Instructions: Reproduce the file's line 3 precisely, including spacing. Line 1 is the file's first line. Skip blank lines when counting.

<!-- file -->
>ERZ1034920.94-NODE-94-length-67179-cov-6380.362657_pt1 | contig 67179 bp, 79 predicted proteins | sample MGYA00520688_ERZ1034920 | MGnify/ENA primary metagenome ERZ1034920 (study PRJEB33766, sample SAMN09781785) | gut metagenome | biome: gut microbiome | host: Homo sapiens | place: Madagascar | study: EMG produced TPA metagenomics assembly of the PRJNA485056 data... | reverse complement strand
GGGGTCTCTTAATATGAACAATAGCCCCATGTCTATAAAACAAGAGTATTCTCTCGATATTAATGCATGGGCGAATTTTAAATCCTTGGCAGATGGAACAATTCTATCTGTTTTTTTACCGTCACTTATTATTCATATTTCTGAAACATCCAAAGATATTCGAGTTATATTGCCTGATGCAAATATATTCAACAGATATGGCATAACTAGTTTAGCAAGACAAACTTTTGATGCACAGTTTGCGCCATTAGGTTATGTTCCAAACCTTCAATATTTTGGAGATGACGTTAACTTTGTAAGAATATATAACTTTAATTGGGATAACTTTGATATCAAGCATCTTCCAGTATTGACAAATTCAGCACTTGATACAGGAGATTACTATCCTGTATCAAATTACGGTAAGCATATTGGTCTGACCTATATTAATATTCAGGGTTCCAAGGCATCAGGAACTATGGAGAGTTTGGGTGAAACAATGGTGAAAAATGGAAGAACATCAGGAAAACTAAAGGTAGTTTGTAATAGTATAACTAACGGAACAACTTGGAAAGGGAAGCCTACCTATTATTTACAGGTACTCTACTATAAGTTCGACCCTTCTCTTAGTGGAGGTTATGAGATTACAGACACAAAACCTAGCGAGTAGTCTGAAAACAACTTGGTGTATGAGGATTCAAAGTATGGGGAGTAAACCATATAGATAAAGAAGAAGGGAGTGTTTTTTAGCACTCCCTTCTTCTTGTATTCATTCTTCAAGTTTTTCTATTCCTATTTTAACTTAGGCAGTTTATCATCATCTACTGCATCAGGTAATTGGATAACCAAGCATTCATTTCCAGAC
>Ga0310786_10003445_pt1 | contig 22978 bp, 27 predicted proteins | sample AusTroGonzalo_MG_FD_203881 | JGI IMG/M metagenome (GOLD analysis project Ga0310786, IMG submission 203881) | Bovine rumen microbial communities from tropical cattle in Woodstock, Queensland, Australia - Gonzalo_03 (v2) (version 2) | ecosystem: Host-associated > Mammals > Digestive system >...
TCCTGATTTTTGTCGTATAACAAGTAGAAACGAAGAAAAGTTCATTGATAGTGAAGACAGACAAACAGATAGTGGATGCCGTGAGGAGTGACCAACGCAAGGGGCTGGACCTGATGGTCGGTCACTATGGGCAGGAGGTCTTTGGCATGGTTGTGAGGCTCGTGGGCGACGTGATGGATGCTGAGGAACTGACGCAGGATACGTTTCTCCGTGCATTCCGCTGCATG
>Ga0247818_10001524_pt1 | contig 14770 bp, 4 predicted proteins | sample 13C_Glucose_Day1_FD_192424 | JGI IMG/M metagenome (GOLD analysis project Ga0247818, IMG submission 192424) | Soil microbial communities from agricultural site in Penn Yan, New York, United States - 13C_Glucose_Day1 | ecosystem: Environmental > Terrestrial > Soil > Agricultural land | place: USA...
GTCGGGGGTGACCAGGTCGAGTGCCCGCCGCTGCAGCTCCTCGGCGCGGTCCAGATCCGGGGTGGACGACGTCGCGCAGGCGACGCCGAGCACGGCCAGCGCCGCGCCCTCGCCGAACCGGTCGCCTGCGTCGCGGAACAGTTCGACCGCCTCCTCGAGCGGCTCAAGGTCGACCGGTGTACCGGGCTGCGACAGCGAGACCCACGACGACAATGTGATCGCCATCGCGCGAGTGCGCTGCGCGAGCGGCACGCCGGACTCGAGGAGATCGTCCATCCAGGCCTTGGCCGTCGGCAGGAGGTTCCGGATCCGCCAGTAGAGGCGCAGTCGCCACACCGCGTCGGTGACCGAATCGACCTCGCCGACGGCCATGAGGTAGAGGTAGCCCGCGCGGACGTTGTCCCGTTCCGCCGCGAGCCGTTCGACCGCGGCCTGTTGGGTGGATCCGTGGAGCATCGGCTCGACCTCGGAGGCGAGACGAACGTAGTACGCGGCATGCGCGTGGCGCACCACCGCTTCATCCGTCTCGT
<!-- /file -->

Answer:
>Ga0310786_10003445_pt1 | contig 22978 bp, 27 predicted proteins | sample AusTroGonzalo_MG_FD_203881 | JGI IMG/M metagenome (GOLD analysis project Ga0310786, IMG submission 203881) | Bovine rumen microbial communities from tropical cattle in Woodstock, Queensland, Australia - Gonzalo_03 (v2) (version 2) | ecosystem: Host-associated > Mammals > Digestive system >...